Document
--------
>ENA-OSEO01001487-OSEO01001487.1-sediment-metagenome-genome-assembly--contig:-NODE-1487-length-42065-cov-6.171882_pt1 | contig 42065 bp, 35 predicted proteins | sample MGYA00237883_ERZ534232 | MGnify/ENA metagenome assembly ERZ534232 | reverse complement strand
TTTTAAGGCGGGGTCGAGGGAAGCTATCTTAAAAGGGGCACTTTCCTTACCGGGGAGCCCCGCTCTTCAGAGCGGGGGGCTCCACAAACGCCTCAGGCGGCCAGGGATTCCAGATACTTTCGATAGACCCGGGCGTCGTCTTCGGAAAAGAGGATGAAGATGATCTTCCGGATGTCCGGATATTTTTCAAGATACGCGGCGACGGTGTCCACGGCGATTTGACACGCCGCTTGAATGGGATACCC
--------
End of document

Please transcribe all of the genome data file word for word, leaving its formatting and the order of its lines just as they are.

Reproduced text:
>ENA-OSEO01001487-OSEO01001487.1-sediment-metagenome-genome-assembly--contig:-NODE-1487-length-42065-cov-6.171882_pt1 | contig 42065 bp, 35 predicted proteins | sample MGYA00237883_ERZ534232 | MGnify/ENA metagenome assembly ERZ534232 | reverse complement strand
TTTTAAGGCGGGGTCGAGGGAAGCTATCTTAAAAGGGGCACTTTCCTTACCGGGGAGCCCCGCTCTTCAGAGCGGGGGGCTCCACAAACGCCTCAGGCGGCCAGGGATTCCAGATACTTTCGATAGACCCGGGCGTCGTCTTCGGAAAAGAGGATGAAGATGATCTTCCGGATGTCCGGATATTTTTCAAGATACGCGGCGACGGTGTCCACGGCGATTTGACACGCCGCTTGAATGGGATACCC